Assocham proposes a permanent refinancing window for the NBFC’s

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Assocham, a trade organisation, has advocated introducing a refinancing window for the NBFC sector and making bank lending to non-banking financial companies a priority sector in the 2018 Union Budget.

Assocham said in a pre-budget budget letter to the government that funding support for non-banking finance firms (NBFCs) will ensure liquidity in the sector because they play a critical role in financial inclusion and delivering affordable financial services to the underbanked.

On February 1, the administration will present the budget for fiscal year 2022-23.

According to the industry group, the NBFC sector has seen a liquidity shortage in the market due to external reasons in recent years.

It went on to say that it was difficult to borrow funds at reasonable rates at such times.

“A separate funding window for NBFCs directly from the central bank, comparable to the National House Bank (which facilitates refinancing to housing finance businesses or HFCs),” Assocham stated.

In June 2003, the Parliamentary Standing Committee on Finance suggested that a new refinance institution for NBFCs be established.

The RBI ordered that lending by banks to NBFCs for on-lending to agricultural, MSME, and housing qualify as priority sector credit in the aftermath of the COVID-19 pandemic, which had a negative impact on the rural underbanked. The window of opportunity was open until September 30, 2021.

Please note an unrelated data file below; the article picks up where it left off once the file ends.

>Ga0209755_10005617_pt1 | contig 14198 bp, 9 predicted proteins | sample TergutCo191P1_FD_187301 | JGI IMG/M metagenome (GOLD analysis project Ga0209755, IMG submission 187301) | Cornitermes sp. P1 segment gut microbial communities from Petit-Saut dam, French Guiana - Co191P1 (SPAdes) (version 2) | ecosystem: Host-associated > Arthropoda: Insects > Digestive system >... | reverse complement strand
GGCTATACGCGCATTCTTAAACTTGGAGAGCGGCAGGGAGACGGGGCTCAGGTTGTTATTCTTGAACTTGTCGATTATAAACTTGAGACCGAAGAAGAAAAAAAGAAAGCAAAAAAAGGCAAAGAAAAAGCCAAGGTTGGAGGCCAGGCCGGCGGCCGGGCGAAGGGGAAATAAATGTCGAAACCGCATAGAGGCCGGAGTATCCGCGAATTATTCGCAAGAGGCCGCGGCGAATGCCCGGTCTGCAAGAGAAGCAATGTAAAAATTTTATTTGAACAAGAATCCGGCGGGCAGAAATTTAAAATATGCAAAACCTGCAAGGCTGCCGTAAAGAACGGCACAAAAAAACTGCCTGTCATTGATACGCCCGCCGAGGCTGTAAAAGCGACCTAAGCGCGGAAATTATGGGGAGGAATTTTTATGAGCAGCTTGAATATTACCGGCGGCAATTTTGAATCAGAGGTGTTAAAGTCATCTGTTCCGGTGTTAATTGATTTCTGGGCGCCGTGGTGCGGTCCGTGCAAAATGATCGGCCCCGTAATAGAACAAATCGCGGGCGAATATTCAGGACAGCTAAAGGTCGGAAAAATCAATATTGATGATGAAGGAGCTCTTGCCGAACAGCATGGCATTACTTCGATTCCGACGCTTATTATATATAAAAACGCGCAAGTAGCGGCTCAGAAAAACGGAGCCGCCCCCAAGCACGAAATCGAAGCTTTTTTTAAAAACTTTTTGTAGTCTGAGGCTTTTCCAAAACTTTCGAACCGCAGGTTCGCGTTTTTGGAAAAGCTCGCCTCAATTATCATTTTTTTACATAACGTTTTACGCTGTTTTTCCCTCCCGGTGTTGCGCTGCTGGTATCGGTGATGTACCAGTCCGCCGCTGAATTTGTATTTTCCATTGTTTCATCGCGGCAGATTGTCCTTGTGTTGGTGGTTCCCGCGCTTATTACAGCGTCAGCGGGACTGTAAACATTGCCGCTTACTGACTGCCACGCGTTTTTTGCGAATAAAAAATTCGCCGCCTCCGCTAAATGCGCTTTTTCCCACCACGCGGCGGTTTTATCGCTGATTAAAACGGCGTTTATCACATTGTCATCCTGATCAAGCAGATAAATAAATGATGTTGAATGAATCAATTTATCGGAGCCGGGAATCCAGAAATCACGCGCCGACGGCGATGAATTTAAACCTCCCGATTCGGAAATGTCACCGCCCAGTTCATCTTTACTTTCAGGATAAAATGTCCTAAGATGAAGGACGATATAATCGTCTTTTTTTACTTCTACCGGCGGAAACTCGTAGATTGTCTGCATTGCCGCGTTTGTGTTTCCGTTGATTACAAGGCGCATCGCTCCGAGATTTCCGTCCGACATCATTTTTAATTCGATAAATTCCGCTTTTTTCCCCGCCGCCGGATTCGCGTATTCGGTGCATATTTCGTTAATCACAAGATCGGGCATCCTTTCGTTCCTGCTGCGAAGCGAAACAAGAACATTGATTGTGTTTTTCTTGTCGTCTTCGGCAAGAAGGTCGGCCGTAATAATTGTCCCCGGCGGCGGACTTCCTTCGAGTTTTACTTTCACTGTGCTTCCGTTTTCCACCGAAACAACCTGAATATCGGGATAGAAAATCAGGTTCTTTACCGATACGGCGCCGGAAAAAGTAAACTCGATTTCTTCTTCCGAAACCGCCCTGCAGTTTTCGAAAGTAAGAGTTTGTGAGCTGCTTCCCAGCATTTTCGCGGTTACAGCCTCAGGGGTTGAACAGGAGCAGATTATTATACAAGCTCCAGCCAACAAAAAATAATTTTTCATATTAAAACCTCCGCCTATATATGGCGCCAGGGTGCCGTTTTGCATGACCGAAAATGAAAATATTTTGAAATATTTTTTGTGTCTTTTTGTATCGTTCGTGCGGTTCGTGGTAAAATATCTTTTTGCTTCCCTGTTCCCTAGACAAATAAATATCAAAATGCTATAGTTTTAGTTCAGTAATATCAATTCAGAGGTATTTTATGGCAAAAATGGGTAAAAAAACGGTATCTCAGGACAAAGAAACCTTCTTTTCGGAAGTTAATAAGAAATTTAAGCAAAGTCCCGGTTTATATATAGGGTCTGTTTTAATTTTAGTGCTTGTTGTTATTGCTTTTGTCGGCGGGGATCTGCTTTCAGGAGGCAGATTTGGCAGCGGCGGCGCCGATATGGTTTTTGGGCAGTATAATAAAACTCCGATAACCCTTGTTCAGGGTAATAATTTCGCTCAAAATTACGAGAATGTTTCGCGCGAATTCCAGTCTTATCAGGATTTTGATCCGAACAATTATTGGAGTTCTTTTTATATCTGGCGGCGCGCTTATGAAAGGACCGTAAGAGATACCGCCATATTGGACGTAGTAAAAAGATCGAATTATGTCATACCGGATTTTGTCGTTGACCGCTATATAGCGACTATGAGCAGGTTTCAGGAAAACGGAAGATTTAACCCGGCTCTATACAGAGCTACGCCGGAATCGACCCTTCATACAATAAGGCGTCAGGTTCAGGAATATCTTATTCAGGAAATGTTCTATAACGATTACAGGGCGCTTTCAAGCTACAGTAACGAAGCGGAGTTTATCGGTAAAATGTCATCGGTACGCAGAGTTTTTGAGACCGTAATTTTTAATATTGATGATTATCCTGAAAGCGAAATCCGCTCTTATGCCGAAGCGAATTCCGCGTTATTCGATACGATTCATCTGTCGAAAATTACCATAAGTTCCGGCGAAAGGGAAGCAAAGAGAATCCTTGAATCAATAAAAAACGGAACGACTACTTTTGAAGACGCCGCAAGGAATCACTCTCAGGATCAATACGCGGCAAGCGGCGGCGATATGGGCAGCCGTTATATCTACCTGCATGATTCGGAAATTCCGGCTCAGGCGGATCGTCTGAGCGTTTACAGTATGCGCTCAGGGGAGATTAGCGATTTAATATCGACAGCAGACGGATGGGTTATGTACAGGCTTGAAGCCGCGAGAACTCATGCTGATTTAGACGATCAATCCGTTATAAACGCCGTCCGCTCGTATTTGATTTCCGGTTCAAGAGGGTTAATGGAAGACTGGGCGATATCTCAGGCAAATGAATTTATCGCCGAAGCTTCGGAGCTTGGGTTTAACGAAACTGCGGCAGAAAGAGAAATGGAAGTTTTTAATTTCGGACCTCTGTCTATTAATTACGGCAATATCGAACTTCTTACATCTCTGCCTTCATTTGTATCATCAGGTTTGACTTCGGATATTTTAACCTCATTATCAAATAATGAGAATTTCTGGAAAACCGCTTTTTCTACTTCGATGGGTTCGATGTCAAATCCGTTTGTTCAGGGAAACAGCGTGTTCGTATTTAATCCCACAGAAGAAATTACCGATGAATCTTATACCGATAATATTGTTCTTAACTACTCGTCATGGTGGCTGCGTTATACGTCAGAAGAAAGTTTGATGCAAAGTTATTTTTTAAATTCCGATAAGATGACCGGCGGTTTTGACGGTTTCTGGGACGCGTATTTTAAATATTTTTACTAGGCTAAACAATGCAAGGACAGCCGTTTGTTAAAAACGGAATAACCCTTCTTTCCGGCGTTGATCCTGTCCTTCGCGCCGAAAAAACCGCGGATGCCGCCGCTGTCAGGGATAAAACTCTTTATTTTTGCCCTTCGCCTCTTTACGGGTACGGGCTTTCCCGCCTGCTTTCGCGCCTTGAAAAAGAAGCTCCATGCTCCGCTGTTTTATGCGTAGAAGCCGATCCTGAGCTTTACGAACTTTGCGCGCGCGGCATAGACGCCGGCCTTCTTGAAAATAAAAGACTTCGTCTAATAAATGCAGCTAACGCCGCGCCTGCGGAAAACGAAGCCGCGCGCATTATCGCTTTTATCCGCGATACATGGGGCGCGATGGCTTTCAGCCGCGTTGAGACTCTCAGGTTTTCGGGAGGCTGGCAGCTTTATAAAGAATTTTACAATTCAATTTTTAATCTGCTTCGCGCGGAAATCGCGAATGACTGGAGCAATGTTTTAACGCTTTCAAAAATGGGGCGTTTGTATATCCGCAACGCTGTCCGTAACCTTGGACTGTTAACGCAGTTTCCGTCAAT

The industry group urged that banks’ financing to NBFCs in the priority sector be made permanent.

Because NBFCs play such an essential role in financial inclusion and providing low-cost financial services to the underbanked, we suggest that this window be made open on a continuous basis, subject to certain limits, such as banks lending no more than 10% of total priority sector lending. This would expand the scope of PSL activities while simultaneously giving them more depth.” It was stated in the memorandum.

It has also advised that the government develop an alternative investment fund for NBFCs, on-tap issuing of secured bonds, and the creation of a refinancing mechanism with financial institutions to prevent overdependence on banks, among other things.

NBFCs are authorised to raise money through private placement and public offerings of non-convertible debentures (NCDs/bonds) with adjustable tenures and rates.

Private placements have strict constraints on the number of investors and the frequency with which they are issued, whereas public bond issuance are often very expensive, time-consuming, and inflexible.

“An on-tap facility for issuing NCDs to the retail market is suggested, allowing NBFCs to sell NCDs in a straightforward and cost-effective manner.”

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